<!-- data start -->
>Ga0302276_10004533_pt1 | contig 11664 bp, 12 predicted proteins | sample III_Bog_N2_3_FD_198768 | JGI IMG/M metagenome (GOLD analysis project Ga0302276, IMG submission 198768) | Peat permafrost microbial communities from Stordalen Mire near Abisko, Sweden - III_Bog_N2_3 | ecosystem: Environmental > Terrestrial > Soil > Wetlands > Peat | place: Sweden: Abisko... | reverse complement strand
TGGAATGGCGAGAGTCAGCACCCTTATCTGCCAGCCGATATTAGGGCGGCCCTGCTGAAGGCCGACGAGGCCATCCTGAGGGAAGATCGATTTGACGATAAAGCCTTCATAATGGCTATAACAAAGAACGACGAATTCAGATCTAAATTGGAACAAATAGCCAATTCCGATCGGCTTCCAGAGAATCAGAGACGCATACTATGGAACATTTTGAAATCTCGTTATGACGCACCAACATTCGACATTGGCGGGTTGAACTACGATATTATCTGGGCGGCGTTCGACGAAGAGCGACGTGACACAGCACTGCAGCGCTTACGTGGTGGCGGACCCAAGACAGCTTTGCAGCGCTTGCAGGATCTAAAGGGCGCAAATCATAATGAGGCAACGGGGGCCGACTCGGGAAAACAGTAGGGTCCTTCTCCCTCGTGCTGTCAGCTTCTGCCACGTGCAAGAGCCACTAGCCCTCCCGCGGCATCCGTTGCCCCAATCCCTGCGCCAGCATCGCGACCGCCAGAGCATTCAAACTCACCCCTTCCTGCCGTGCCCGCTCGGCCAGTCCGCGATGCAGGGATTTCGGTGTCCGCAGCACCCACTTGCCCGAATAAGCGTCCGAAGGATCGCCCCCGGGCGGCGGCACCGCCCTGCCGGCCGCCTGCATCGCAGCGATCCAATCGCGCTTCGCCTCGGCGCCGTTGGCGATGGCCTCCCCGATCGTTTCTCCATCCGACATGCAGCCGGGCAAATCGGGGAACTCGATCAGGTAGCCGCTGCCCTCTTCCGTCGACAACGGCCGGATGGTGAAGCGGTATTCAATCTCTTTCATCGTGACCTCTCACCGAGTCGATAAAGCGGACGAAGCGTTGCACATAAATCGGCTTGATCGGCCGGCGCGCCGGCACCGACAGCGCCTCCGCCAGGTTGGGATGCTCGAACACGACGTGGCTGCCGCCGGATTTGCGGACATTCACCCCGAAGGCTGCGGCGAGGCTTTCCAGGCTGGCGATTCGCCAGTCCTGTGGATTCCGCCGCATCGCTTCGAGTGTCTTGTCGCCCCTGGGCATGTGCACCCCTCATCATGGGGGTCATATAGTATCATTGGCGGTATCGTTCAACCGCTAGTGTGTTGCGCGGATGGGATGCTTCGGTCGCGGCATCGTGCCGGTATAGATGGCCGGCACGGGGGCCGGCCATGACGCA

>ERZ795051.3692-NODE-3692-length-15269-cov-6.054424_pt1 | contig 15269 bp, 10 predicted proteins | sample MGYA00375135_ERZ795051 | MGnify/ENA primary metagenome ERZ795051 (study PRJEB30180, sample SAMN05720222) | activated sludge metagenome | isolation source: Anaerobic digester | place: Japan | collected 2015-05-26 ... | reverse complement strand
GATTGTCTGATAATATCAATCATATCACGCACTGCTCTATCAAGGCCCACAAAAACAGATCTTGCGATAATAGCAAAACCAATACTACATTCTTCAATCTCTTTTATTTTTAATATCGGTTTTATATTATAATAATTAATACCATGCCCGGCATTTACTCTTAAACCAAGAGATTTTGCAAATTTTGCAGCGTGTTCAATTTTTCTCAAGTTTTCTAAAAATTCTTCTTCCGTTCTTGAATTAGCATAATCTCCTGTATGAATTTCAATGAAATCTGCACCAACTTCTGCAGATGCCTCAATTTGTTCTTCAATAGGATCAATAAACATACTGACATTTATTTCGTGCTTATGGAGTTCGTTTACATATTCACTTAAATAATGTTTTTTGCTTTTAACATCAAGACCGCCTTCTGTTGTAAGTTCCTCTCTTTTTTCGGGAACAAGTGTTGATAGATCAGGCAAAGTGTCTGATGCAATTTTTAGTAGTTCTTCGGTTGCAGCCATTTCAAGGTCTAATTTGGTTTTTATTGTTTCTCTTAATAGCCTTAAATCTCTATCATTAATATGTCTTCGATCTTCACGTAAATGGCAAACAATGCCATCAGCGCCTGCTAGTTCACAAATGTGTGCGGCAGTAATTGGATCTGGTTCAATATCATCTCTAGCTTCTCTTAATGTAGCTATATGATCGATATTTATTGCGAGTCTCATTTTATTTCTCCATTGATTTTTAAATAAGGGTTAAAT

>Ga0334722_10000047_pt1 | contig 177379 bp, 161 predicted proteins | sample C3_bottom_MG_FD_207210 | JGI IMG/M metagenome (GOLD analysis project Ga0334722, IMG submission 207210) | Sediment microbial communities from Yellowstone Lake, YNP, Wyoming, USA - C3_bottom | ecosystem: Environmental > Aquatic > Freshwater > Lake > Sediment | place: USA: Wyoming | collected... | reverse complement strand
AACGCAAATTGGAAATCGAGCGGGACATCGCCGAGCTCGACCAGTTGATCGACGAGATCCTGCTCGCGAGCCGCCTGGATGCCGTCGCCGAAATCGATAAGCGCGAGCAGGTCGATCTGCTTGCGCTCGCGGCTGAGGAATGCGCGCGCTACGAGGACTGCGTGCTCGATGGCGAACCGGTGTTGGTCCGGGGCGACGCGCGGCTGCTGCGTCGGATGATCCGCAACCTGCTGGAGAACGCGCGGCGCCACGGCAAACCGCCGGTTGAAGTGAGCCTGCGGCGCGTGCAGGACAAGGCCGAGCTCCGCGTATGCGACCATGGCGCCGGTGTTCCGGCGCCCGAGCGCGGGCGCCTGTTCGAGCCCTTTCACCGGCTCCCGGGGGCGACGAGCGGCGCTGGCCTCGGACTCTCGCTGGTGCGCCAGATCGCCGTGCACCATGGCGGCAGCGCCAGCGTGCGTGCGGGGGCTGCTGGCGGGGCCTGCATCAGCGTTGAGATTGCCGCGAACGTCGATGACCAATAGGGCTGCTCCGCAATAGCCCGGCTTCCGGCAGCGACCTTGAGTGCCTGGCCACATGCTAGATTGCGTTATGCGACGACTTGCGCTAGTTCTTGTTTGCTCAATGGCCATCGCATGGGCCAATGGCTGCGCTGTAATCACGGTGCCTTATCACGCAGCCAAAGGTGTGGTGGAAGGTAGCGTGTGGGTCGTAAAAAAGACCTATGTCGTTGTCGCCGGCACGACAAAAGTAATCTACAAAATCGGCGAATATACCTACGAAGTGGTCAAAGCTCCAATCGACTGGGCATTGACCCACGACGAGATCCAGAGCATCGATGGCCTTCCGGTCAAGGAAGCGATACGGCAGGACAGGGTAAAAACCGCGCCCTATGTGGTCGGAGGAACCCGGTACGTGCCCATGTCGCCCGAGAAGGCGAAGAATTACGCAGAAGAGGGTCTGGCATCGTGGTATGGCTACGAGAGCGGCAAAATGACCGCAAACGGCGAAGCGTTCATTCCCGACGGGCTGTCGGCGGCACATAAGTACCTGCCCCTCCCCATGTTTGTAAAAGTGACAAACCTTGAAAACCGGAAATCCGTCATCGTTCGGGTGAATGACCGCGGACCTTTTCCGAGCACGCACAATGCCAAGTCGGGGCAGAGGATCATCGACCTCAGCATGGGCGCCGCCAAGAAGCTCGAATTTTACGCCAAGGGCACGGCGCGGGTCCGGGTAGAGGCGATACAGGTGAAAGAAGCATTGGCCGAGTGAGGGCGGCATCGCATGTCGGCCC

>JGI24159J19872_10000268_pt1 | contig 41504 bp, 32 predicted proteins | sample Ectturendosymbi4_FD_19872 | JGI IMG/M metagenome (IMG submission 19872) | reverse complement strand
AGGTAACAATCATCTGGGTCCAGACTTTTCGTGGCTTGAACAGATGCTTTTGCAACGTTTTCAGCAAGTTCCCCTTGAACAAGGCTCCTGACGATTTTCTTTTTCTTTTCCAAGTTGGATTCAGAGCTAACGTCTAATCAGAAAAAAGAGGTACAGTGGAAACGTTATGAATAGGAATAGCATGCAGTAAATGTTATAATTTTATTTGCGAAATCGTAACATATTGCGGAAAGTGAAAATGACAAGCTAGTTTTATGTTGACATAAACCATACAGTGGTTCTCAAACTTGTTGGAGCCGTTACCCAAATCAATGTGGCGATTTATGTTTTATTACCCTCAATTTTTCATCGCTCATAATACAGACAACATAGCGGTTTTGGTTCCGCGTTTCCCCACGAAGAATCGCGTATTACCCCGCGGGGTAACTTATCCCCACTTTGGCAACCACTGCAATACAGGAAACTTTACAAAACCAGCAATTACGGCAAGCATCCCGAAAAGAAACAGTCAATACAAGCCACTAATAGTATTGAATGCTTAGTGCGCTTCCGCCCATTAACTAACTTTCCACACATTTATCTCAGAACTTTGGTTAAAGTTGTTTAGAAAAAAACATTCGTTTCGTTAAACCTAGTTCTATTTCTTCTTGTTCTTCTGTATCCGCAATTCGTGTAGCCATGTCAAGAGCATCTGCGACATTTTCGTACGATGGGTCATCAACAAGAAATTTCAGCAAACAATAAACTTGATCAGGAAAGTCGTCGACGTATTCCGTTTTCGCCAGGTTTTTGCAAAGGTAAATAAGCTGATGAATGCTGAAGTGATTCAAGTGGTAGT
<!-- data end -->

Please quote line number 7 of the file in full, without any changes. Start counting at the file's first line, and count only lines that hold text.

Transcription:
>JGI24159J19872_10000268_pt1 | contig 41504 bp, 32 predicted proteins | sample Ectturendosymbi4_FD_19872 | JGI IMG/M metagenome (IMG submission 19872) | reverse complement strand